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OSHO Online Library   »   The Books   »   Krishna: The Man and His Philosophy
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Chapter 19: Rituals, Fire and Knowledge

There is yet another attribute of fire which is still more relevant to the knowledge of truth. As the fire’s flame rises upward it is visible only to an extent and then disappears into the vast space; it becomes invisible. The same is the case with the knowledge of truth; it is related with its knower only to a small extent and then it disappears into that which is unknowable. The visible part of reality is very tiny in comparison with its invisible part which is immense and infinite.

For all these reasons fire became a very useful and powerful symbol of knowledge. and Krishna ushered in jnan-yajna. Worship of knowledge is like worship of fire.

If you rightly understand the significance of fire as a symbol, you will know that worship of knowledge is eternal. While all other rituals that came into being with the discovery of fire have died because they were products of circumstances, the pursuit of knowledge remains with us forever. Knowledge is not bound with circumstances; it is eternal. So for the first time Krishna freed yajna from the fetters of time and events and yoked it to the eternal. From now on in the future, yajna or rituals will be in vogue in the way Krishna refashioned it; its meaning and purpose will be derived from Krishna alone. The pre-Krishna chapter of yajna is closed forever. It is now outdated and dead. If someone still talks of the yajna of the pre-Krishna days, he is only trying to perpetuate a dead and meaningless ritual. Now it is not possible to dance around fire in the old way, because fire is no more an event, it is an everyday affair.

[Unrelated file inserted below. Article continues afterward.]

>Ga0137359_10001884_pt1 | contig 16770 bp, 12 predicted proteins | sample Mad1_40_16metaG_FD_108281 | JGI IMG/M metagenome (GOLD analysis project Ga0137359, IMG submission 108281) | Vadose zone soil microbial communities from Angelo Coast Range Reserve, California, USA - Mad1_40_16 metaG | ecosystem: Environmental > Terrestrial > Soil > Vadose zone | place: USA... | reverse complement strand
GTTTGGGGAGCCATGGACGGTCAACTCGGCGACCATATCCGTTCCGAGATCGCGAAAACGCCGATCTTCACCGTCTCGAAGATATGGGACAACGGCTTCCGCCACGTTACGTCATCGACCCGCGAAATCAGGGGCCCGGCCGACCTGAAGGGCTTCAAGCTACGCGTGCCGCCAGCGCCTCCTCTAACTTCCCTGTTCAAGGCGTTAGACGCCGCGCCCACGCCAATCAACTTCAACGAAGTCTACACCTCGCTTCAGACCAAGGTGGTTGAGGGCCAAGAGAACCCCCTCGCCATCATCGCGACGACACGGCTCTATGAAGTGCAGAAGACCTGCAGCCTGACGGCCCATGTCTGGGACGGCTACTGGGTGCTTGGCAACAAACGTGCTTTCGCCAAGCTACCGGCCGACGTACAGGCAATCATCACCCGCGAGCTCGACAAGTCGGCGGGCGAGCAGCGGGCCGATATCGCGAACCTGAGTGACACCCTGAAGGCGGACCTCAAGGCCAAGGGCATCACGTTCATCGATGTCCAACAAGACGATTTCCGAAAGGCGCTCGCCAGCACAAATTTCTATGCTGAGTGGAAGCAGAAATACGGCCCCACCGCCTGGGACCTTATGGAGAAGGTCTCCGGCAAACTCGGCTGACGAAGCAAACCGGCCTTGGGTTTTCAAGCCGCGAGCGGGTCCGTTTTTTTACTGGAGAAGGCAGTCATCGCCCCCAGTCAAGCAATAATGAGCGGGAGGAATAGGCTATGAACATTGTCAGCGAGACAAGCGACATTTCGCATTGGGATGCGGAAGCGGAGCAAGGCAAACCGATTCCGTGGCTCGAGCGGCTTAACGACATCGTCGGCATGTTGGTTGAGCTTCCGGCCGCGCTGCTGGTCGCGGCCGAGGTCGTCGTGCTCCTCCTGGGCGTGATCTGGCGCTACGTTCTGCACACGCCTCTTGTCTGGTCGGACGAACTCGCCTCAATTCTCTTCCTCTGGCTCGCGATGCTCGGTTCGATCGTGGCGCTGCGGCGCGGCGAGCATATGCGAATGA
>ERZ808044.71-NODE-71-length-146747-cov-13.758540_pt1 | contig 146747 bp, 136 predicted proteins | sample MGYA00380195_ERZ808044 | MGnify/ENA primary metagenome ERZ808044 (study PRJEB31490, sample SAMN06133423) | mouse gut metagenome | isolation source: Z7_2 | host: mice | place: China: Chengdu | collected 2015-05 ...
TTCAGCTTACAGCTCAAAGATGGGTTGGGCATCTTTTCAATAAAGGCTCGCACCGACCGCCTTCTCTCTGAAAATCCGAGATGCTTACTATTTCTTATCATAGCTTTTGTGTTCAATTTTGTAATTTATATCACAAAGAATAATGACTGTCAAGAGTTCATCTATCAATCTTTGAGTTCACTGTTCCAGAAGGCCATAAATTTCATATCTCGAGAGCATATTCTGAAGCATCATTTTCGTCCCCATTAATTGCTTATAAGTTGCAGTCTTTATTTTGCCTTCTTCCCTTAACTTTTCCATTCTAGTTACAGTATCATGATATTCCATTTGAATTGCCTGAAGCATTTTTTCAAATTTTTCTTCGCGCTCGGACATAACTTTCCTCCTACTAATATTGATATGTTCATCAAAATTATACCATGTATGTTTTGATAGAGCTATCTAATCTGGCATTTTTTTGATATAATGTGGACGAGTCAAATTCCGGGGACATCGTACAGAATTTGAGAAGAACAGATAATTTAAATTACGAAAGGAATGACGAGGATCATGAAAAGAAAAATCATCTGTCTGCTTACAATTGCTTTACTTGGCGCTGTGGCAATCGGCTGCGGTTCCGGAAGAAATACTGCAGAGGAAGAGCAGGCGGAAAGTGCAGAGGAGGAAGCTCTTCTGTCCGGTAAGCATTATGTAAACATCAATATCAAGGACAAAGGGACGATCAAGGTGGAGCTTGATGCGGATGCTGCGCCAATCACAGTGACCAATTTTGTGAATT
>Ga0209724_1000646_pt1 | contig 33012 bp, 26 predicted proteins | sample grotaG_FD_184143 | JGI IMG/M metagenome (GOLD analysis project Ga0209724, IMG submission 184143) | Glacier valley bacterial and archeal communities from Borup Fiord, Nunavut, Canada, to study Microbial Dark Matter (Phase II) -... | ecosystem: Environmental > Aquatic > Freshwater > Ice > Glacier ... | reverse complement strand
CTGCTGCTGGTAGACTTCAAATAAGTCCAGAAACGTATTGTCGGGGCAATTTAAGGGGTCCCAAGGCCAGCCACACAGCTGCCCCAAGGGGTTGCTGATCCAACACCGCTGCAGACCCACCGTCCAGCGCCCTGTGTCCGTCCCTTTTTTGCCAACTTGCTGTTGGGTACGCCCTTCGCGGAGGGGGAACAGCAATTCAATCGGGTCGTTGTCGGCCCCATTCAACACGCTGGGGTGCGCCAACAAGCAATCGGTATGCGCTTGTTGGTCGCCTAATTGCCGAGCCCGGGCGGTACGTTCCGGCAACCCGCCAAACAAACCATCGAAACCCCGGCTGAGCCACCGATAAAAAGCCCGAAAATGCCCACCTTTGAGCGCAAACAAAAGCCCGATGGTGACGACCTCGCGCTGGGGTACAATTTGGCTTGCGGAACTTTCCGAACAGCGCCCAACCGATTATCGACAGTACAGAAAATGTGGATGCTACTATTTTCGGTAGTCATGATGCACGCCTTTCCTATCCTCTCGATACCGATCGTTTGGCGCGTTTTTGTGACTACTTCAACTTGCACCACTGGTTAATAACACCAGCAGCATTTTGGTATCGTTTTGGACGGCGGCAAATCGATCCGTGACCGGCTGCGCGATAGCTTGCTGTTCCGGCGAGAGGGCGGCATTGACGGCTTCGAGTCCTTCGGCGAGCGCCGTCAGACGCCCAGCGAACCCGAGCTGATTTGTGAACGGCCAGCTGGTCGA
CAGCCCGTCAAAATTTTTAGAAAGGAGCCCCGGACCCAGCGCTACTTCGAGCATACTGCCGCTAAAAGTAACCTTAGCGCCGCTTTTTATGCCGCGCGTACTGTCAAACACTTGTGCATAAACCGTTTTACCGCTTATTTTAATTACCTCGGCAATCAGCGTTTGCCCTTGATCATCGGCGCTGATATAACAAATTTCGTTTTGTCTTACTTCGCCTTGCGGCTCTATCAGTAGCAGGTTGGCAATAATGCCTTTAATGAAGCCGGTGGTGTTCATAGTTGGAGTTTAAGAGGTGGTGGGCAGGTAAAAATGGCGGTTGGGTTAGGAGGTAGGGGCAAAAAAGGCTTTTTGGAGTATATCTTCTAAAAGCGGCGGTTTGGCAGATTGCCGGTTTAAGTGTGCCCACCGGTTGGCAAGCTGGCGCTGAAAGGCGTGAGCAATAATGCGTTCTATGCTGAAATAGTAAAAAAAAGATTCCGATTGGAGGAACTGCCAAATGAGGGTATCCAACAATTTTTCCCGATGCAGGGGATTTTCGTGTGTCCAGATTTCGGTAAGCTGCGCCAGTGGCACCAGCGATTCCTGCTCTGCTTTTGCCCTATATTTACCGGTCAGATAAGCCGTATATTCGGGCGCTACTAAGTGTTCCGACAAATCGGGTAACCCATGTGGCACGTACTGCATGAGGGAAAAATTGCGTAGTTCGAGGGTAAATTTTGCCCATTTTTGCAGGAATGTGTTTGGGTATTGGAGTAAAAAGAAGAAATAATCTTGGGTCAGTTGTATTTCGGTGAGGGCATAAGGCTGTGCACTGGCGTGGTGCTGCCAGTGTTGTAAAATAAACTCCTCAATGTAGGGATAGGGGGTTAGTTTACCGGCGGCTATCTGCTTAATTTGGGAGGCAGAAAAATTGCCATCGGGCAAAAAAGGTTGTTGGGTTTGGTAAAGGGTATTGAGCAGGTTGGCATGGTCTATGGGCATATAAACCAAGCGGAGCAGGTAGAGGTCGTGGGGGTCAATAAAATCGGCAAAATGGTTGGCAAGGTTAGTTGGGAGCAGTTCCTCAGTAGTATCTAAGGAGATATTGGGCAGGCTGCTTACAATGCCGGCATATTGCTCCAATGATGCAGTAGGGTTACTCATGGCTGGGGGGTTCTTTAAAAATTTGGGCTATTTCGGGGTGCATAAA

Krishna talks about another kind of yajna which is japa-yajna or the ritual of chanting. The secret of japa is the same as that of knowledge. Japa at first burns all your thoughts, and then it burns itself - the thought of japa or chanting. And what remains is known as ajapa - wordless chanting. For this reason it is called yajna, because it works like fire.

Your mind is stuffed with thoughts, all kinds of junk. So you use a word for chanting, and with the help of this chanting you banish from your mind all other thoughts - except the one thought which is your word for chanting. However, when all other thoughts disappear, then this last thought - the thought of chanting - becomes unnecessary and it drops on its own. It is followed by a state of utter silence which is called ajapa or wordless chanting or non chanting. So ajapa too, is a kind of fire which first burns the fuel and then burns itself.

But there is a danger with chanting just as with knowledge. In fact, there is danger with every kind of spiritual discipline. There is no path from which one is not going to deviate. Every path leading to a destination has its by-paths of deviation, and you can use them to deviate from your journey. The truth is that we use paths more to digress from them than to reach.

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